Here at the Tax Credit Group, we spend a lot of time talking about the Work Opportunity Tax Credit, also known as the WOTC, and what it does. We talk about it so much that it often gets ingrained in our speech and we sometimes forget that other people don’t know what it is or what it means.
What is the Work Opportunity Tax Credit (WOTC)?
The WOTC is a tax credit that’s given to employers for hiring employees from specific groups such as veterans, ex-felons, people on food stamps, and the long-term unemployed.
The IRS has a whole list of people who qualify for the WOTC and if you want to take a look just click here.
WOTC Form 8850
To claim someone as a WOTC, you first have to have that person screened by the IRS. That’s why you’ll hear the term Form 8850 a lot. It’s the form you must fill out and file with the IRS so that the agency can approve or deny your plans to claim an employee as a tax credit.
You must get this done quickly. The IRS has a time clock on this kind of paperwork. You have 28 days from the employee’s first day of work to file the Form 8850 with the employee’s “state workforce agency”.
Is the WOTC tax credit refundable?
In a previous post, we talked about the difference between a tax credit and a tax deduction. When it comes to a tax credit, if you have enough of them, they can drop the amount of money that you owe to the IRS below zero. This means the IRS could owe you a refund.
The Congressional Research Service lays out all the details, but the bottom line is that the WOTC is non-refundable except in certain, very specific circumstances. Non-refundable means that once you hit zero with your tax bill, that’s it for the year.
WOTC Form 5884-C
Now the one exception is that certain tax-exempt employers can receive a refundable WOTC. If you do, then you’ll need Form 5884-C.
If you think you’re in that situation, you should contact your CPA for clarification or us here at the Tax Credit Group.
Carrying forward the WOTC
While you cannot go below zero, you can carry the WOTC back one year on your taxes or forward up to 20 years according to the Tax Foundation. That means if you drop your taxes owed down to zero in one year and use the rest of the credit for the next year’s taxes. That can continue until you use all the tax credits or hit the 20-year mark.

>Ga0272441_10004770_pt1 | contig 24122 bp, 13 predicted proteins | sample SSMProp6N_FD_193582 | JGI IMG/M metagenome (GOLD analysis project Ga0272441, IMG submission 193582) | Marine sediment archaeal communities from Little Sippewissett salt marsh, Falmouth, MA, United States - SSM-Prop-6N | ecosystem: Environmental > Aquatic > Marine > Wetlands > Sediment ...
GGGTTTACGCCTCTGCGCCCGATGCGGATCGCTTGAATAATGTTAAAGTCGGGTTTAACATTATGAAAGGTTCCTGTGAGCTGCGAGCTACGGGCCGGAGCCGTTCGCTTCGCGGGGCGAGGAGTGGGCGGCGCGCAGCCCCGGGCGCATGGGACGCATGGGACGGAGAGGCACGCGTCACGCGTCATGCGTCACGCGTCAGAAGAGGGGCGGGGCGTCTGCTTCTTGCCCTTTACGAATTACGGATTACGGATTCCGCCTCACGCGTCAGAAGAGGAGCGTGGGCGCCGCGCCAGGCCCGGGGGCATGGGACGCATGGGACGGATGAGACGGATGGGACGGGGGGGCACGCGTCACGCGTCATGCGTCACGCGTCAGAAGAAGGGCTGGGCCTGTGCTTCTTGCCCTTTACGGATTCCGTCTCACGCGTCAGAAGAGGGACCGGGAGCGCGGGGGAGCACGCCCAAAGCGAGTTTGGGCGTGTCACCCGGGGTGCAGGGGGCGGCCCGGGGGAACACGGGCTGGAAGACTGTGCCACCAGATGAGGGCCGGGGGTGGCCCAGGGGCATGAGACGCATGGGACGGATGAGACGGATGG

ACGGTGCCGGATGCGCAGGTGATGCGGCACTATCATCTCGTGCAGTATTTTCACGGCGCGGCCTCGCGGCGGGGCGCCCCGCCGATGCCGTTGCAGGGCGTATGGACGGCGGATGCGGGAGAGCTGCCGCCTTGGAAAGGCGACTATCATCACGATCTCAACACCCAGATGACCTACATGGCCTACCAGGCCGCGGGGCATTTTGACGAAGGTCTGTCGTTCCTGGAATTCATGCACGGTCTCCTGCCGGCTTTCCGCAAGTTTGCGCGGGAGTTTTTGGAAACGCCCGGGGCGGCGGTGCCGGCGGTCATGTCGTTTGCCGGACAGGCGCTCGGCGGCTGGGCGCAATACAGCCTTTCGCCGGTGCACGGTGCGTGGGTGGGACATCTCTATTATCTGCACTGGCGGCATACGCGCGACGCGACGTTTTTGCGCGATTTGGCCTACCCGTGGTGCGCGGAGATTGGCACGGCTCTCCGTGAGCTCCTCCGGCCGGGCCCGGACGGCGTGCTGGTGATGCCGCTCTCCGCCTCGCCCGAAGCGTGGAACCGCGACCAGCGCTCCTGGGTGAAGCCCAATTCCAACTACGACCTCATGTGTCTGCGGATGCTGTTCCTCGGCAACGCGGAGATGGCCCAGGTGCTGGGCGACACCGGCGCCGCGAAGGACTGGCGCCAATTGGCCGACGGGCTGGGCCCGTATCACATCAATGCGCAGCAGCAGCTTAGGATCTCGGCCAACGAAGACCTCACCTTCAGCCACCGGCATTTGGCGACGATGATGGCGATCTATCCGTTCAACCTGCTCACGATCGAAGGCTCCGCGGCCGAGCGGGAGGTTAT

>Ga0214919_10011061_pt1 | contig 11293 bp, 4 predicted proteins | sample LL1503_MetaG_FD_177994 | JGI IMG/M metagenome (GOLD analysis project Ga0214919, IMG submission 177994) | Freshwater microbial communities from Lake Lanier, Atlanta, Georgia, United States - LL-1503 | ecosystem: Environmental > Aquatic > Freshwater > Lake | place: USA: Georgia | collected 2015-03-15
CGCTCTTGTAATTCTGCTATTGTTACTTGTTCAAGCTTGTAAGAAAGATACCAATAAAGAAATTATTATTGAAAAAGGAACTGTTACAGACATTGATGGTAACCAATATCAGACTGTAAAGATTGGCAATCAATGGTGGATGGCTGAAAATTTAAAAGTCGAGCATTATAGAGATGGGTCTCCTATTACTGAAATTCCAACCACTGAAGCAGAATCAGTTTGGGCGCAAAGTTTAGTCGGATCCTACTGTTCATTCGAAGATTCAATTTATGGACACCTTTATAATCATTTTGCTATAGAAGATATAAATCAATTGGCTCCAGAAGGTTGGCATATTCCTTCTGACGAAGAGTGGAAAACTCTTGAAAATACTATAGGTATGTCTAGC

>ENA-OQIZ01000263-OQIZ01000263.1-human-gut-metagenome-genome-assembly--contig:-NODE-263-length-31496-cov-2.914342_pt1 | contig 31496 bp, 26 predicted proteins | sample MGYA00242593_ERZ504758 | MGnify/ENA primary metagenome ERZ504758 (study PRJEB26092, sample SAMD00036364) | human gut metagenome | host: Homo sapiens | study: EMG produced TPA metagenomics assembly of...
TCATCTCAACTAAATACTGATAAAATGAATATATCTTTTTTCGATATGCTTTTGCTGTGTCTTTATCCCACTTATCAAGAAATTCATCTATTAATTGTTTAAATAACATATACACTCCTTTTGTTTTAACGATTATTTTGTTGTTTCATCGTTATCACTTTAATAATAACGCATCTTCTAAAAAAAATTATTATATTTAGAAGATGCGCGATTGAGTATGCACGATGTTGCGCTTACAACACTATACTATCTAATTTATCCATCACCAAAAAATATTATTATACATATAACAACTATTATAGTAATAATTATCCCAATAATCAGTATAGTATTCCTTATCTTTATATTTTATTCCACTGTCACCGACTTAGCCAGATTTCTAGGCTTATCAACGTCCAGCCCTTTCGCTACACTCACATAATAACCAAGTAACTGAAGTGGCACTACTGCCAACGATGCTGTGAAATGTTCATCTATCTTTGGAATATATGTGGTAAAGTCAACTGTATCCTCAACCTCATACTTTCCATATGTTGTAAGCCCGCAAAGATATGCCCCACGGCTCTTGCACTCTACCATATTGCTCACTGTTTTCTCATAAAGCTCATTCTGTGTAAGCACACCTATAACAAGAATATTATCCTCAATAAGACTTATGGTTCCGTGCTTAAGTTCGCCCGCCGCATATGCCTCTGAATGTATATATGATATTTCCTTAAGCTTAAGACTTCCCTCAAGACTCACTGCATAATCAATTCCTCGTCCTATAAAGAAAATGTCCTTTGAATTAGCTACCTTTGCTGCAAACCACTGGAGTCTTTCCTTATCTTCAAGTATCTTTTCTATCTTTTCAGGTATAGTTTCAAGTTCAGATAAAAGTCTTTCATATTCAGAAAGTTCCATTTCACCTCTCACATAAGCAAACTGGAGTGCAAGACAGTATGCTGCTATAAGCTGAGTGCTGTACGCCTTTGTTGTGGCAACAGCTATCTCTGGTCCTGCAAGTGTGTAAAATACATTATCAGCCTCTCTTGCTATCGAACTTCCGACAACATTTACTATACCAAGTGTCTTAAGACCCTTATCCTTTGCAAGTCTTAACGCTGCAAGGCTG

Does WOTC benefit the employer?
The financial benefit of the WOTC varies depending on the employee and how many hours the employee works in his or her first year of employment.
According to the Tax Foundation, “The size of the tax credit is 25 percent of the qualified employee’s first year wages if the employee works between 120 and 400 hours of that year. This grows to 40 percent of the employee’s first year wages if the employee works more than 400 hours of that year.”
This is per employee, so if you employ multiple people that qualify for the WOTC, you stand to see a substantial credit.
The IRS caps the amount of WOTC a company can claim, and it varies depending many different factors. Be sure to check with your CPA or reach out to us if you’re not sure.
The other benefit that a company can receive from the WOTC is the piggy-back credit. We talk about WOTC piggy-back credits in a previous blog post, but the basic idea is that states also offer WOTCs for state taxes. Sometimes all it takes is applying to the federal program to qualify for the state benefits as well.
Does WOTC benefit the employee?
When it comes to taxes, the WOTC doesn’t benefit the employee, just the employer. The employer is the only one that gets to claim the tax credit.
However, the WOTC still benefits employees. An employer looking to use the WOTC they start actively seeks out employees who fall into one of the categories designated by the IRS. That’s the whole point of the WOTC, to get some of the underemployed workforces such as veterans and ex-felons, employed.
What the WOTC does is offer more and more diverse employment opportunities to key groups.